The Newt Conservation Partnership is a community benefit society formed through partnership between charities, Freshwater Habitats Trust and Amphibian and Reptile Conservation. Our sole purpose is to create and restore high quality habitat for Great Crested Newt. We are funded via the NatureSpace Partnership District Licensing Scheme.

Great Crested Newt on a log.

Great Crested Newt District Licensing

There are currently two District Licensing schemes.

The Newt Conservation Partnership is the practical delivery partner for the NatureSpace District Licensing Scheme, which is approved by Natural England and operates in a growing number of local authorities. The scheme was developed by a consortium of conservation NGOs and Great Crested Newt experts to ensure Great Crested Newt conservation at a local and landscape scale. The NatureSpace District Licensing Scheme covers Bedfordshire, Berkshire, Buckinghamshire, East Sussex, Gloucestershire, Hampshire, Milton Keynes, Northamptonshire, Oxfordshire, Staffordshire, Surrey and West Sussex.

The other scheme is led by Natural England and covers other areas of the UK with a number of different delivery partners.

Pond surrounded by plants with blue sky.

- Pond created by the Newt Conservation Partnership at Bicester Garrison on the Buckinghamshire-Oxfordshire border.

How our work benefits newts

Working in partnership with a range of private, large estate, council, Ministry of Defence and other NGO landowners, we carefully choose our sites for pond creation and restoration where ponds have a clean water source, a high chance of population viability and are within range of an existing newt population to maximise the chance of natural colonisation. This results in better conservation outcomes as newt populations are strengthened and can expand across the countryside, rather than trying to retain populations with poor long term viability in urbanised, heavily managed environments.

The Newt Conservation Partnership funds all initial creation or restoration work, we then secure management agreements and provide annual payments to landowners to ensure newt habitat can be maintained for at least the next 25 years.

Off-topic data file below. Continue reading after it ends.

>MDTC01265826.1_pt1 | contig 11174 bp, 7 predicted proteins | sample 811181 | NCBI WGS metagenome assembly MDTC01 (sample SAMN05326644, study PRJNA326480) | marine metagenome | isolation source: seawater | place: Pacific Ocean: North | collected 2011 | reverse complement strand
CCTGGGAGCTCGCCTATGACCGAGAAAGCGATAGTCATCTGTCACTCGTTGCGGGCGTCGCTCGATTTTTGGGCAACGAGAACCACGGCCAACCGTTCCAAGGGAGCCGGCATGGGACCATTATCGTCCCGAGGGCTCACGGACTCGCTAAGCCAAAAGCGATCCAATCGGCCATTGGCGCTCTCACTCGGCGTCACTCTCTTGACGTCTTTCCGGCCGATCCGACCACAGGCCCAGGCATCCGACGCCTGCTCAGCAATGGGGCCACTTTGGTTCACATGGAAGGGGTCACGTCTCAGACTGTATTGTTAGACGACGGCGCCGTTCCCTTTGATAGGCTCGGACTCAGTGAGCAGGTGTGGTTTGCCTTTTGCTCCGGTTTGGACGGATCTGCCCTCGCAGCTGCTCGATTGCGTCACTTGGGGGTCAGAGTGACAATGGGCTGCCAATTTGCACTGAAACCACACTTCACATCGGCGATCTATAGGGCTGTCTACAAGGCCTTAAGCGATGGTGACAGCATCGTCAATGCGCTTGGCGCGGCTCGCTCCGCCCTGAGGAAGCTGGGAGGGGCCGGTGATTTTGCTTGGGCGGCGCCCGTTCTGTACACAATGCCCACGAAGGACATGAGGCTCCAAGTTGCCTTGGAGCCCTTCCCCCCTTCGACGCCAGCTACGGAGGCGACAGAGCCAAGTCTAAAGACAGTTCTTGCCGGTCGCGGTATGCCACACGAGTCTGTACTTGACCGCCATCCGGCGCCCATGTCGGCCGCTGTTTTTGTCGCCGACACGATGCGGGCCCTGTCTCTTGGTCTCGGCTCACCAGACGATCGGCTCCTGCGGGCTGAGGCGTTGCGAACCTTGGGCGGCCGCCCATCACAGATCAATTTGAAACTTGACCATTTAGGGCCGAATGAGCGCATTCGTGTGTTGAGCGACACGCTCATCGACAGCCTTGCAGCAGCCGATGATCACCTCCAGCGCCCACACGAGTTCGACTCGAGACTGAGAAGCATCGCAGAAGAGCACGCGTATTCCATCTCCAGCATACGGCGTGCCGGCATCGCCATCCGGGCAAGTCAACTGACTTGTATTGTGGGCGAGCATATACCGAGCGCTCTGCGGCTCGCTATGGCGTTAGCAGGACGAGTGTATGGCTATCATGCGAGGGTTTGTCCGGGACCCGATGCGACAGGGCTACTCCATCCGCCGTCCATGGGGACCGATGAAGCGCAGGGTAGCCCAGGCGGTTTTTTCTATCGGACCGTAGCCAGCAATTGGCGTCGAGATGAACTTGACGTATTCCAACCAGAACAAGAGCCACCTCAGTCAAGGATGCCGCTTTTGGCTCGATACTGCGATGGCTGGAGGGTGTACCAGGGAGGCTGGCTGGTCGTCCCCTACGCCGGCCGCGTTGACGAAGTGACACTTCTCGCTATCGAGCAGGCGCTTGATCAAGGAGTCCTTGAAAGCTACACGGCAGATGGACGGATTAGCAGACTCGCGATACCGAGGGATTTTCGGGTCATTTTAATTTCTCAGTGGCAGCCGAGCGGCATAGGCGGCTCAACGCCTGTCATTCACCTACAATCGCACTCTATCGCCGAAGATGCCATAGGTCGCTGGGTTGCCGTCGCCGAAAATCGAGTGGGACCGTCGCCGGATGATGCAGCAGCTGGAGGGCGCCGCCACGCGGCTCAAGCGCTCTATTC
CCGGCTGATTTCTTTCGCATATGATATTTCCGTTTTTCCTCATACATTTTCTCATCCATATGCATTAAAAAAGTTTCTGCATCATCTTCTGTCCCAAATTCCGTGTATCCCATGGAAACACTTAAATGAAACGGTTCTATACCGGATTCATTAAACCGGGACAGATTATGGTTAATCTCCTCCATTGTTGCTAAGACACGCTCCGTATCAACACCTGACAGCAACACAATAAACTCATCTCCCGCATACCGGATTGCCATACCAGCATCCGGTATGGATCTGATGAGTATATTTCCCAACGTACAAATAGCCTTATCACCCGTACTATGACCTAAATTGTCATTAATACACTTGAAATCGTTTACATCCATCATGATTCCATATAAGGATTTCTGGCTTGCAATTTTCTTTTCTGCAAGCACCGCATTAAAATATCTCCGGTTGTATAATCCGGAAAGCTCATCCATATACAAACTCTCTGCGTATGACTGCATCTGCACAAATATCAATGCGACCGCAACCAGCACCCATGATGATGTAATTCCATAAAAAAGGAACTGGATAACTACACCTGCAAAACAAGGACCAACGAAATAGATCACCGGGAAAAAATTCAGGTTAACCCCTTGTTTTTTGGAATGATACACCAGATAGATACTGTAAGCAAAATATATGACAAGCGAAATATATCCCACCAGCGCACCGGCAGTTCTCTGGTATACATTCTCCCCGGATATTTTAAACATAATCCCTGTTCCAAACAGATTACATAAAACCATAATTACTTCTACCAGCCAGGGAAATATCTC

Annual monitoring

Our conservation work is evidence-led and based on an extensive monitoring programme, fully funded by the scheme.

We conduct annual compliance monitoring including Habitat Suitability Index scoring of aquatic and terrestrial habitat and eDNA sampling at all our ponds. We also annually select a sample of our sites to undertake repeat population assessment through torching, trapping and egg-searching and alongside wider benefits surveying that looks specifically at invertebrates and plants. The data collected helps us to assess and report on the effectiveness of our great crested newt conservation work and its impact on biodiversity at both site and landscape scale.

Working together with our expert partners at Freshwater Habitats Trust and Amphibian and Reptile Conservation, we look to understand more fully the importance of pond creation within the Freshwater Network and for the success of amphibians and other wildlife.

Man wearing purple gloves, holding Great Crested Newt.

Securing great habitat for Great Crested Newts

New ponds need to have an unpolluted water source. They should also be likely to remain fish-free in the long term and undisturbed by dogs or wildfowl. It is important that the habitat around ponds is suitable for newts because they spend most of their time on land and only return to ponds for breeding in the spring.

We look for land that has enough space to create at least two newt breeding ponds. We also restore ‘lost’ ponds to make them better for newts, for example by managing trees, removing fish or re-profiling margins. Good terrestrial habitat includes woodland, scrub or rough grassland. An established hedge network is also important to allow newt to move about the landscape.

The Newt Conservation Partnership can fund the creation of these habitats and their management long term as part of the scheme.

Aerial view of digger next to large area of bare ground to create a pond.

- Newt Conservation Partnership pond creation in action